My name is Dr. Todd Feinman, and I have dedicated my career over the last 12 years trying to get consumers to use evidence every time they are given a recommendation or hear a claim from a doctor (or any expert.) As a medical director and hospital-based physician, I enjoyed witnessing how modern medicine could save lives, cure illnesses, and decrease suffering. At the same time, I also saw too many patients get the wrong treatment or an unnecessary treatment because both the patient and doctor did not rely on outcome data (evidence) that proves what is the right therapy for each unique patient.
Raise your hand if you have ever asked your doctor for evidence after they gave you a recommendation of any sort. Did you ask how many people were given that therapy and what % had a good or bad outcome? I am assuming very few of you are raising your hand right now.
Now raise your hand if you have ever used evidence to buy a car (i.e. Carfax) or buy a mutual fund (i.e. E-Trade) or buy an appliance (i.e. Consumer Reports) or bought a book (i.e. Amazon Reviews) or reserved a hotel (i.e. Trip Advisor). I bet most of you are raising your hand.
The data and reviews from these sites are very similar to the evidence you would want to see to make any medical decision. So why do we use evidence when we buy cars, houses, TV’s and other consumer goods but we never ask for the same evidence when our doctors give us drugs or put us under anesthesia and operate on us?
After interviewing thousands of patients over the years, I know the answer to that question. Most patients trust that their doctors are ordering the “best” therapy for them, and/or patients are reluctant or afraid to question their doctor. Also, some patients are “too busy” to review evidence. Fear, trust, and laziness increase the chances that a patient will get the wrong treatment.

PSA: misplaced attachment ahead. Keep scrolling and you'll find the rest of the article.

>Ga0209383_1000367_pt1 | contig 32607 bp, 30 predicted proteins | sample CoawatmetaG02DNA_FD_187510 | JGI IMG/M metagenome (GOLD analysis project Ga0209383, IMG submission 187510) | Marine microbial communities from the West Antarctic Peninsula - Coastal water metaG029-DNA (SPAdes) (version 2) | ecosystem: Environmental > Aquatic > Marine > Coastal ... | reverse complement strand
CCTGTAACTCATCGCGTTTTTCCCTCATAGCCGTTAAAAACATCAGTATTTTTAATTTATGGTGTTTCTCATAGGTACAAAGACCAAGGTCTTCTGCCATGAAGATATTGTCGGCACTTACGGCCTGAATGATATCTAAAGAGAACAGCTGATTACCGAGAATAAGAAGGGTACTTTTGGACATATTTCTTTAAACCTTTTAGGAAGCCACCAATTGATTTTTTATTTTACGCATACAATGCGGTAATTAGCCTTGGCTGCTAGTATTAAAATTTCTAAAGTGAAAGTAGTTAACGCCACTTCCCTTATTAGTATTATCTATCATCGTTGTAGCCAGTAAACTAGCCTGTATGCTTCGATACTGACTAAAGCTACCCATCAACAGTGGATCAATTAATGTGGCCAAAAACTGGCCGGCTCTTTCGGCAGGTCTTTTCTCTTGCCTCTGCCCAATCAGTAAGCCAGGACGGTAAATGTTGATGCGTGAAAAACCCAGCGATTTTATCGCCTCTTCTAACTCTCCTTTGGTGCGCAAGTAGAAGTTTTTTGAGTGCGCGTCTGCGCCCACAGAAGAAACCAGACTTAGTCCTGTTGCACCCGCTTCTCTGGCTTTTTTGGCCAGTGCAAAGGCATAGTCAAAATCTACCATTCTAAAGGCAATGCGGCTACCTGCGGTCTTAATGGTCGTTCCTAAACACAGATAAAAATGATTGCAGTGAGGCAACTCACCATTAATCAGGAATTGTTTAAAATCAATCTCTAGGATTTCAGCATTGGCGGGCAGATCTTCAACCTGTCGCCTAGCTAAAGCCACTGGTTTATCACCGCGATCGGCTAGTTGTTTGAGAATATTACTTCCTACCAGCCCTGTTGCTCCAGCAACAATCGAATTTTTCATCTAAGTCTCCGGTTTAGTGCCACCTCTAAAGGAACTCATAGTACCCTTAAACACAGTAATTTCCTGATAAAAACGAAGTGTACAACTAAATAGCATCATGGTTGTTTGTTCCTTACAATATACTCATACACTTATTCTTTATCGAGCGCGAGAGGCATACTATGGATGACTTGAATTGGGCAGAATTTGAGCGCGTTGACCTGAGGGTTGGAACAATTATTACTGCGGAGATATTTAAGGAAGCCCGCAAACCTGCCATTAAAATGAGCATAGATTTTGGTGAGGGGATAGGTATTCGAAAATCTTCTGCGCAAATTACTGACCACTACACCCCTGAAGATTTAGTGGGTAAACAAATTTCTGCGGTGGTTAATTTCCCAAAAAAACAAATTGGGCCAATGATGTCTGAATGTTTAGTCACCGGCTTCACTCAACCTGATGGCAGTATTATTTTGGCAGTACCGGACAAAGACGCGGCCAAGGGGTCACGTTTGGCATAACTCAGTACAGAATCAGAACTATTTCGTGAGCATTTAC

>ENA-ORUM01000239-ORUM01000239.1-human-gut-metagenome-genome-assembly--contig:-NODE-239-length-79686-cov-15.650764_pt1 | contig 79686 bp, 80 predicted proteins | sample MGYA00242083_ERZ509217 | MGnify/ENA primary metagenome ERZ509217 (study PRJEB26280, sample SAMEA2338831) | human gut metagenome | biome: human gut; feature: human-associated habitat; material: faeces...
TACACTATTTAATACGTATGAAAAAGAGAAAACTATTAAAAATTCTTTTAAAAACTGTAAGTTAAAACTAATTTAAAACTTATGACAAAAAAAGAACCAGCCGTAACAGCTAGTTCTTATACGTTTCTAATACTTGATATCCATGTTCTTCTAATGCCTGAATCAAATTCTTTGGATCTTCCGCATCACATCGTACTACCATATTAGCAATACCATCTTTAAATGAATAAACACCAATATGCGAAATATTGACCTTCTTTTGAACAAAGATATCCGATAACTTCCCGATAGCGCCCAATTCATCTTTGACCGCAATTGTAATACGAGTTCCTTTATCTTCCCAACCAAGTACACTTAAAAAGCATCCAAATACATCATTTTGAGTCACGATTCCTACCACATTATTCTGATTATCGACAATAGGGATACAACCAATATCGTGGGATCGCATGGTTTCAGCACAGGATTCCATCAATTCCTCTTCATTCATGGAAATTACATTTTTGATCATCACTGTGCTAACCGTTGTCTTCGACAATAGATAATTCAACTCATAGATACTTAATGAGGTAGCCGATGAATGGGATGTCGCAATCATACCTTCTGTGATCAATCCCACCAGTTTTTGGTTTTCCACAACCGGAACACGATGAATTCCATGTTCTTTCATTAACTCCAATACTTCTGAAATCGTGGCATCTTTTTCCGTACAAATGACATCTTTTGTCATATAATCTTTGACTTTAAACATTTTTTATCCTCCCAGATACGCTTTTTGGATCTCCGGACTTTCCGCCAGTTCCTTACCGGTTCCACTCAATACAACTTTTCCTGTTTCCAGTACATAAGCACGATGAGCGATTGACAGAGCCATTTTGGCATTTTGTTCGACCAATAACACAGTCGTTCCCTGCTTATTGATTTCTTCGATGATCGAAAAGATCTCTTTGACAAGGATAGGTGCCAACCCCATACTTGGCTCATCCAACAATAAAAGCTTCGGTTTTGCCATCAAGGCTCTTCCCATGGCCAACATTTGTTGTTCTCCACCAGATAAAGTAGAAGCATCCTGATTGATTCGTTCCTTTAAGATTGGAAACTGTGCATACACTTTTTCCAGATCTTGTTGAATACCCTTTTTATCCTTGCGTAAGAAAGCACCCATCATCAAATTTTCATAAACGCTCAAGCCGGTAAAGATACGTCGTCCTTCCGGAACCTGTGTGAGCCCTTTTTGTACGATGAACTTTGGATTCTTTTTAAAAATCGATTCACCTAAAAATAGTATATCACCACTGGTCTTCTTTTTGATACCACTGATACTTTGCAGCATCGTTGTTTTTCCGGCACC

At this point you should be asking yourself these questions: Does my doctor order the best therapy based on a complete review of ALL the relevant outcome data that is available? Is my doctor ordering a therapy that the insurance companies force him/her to order, or ordering a therapy that is considered “standard of care”? Or is my doctor recommending a surgery because they are a surgeon? Do you end up getting a treatment that depends more on your insurance status, where you live or the time of day you were seen in the ER?
These questions are critical given that thousands of patients every year get the wrong diagnosis, unnecessary medication or surgery, or just get the wrong therapy. Why would anyone take a chance given that almost every treatment had side effects; some known and some unknown? Why don’t we demand the data that proves that you are getting the therapy that has the highest probability of a good outcome and the lowest probability of a bad outcome?
Going forward, this blog will cover the following topics and questions:
- What is evidence and how to use it to make informed decisions?
- What do doctors use to make recommendations (i.e. Guidelines, formularies, etc)?
- Why don’t most doctors use evidence/data to make recommendations?
- Real stories of patients who have used evidence to get better healthcare.
Go to www.showmetheevidence.com/videos to watch videos about the above topics, and learn why we say “Inside every patient there is a doctor, if they have evidence.”